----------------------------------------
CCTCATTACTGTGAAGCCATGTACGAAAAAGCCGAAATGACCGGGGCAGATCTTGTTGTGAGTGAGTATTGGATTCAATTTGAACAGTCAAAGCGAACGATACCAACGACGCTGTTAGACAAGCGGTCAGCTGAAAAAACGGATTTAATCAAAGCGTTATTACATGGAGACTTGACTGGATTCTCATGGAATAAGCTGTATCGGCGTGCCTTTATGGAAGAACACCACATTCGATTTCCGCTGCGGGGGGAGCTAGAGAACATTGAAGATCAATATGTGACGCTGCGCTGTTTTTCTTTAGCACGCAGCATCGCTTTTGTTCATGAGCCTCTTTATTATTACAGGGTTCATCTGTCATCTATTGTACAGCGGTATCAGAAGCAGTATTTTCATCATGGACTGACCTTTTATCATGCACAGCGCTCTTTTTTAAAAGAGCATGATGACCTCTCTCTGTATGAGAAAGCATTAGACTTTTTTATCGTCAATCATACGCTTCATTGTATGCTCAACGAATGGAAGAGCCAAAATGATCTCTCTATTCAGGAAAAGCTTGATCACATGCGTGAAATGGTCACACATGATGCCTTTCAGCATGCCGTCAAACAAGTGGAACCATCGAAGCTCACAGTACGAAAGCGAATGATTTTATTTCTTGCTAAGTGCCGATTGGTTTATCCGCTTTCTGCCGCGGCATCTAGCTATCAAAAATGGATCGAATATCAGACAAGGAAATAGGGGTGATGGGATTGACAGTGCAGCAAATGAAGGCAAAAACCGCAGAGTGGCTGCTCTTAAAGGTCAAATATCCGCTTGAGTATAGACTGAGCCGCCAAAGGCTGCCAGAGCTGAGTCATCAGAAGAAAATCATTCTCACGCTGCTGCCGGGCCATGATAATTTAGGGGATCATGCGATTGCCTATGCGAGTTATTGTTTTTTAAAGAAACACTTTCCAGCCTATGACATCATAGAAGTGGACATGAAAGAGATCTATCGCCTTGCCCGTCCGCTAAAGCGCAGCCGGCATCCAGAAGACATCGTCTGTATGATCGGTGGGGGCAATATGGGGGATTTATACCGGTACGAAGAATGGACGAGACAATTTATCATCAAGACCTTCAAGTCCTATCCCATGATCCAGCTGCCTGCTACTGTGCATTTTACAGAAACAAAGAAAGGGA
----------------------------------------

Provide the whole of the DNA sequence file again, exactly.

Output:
CCTCATTACTGTGAAGCCATGTACGAAAAAGCCGAAATGACCGGGGCAGATCTTGTTGTGAGTGAGTATTGGATTCAATTTGAACAGTCAAAGCGAACGATACCAACGACGCTGTTAGACAAGCGGTCAGCTGAAAAAACGGATTTAATCAAAGCGTTATTACATGGAGACTTGACTGGATTCTCATGGAATAAGCTGTATCGGCGTGCCTTTATGGAAGAACACCACATTCGATTTCCGCTGCGGGGGGAGCTAGAGAACATTGAAGATCAATATGTGACGCTGCGCTGTTTTTCTTTAGCACGCAGCATCGCTTTTGTTCATGAGCCTCTTTATTATTACAGGGTTCATCTGTCATCTATTGTACAGCGGTATCAGAAGCAGTATTTTCATCATGGACTGACCTTTTATCATGCACAGCGCTCTTTTTTAAAAGAGCATGATGACCTCTCTCTGTATGAGAAAGCATTAGACTTTTTTATCGTCAATCATACGCTTCATTGTATGCTCAACGAATGGAAGAGCCAAAATGATCTCTCTATTCAGGAAAAGCTTGATCACATGCGTGAAATGGTCACACATGATGCCTTTCAGCATGCCGTCAAACAAGTGGAACCATCGAAGCTCACAGTACGAAAGCGAATGATTTTATTTCTTGCTAAGTGCCGATTGGTTTATCCGCTTTCTGCCGCGGCATCTAGCTATCAAAAATGGATCGAATATCAGACAAGGAAATAGGGGTGATGGGATTGACAGTGCAGCAAATGAAGGCAAAAACCGCAGAGTGGCTGCTCTTAAAGGTCAAATATCCGCTTGAGTATAGACTGAGCCGCCAAAGGCTGCCAGAGCTGAGTCATCAGAAGAAAATCATTCTCACGCTGCTGCCGGGCCATGATAATTTAGGGGATCATGCGATTGCCTATGCGAGTTATTGTTTTTTAAAGAAACACTTTCCAGCCTATGACATCATAGAAGTGGACATGAAAGAGATCTATCGCCTTGCCCGTCCGCTAAAGCGCAGCCGGCATCCAGAAGACATCGTCTGTATGATCGGTGGGGGCAATATGGGGGATTTATACCGGTACGAAGAATGGACGAGACAATTTATCATCAAGACCTTCAAGTCCTATCCCATGATCCAGCTGCCTGCTACTGTGCATTTTACAGAAACAAAGAAAGGGA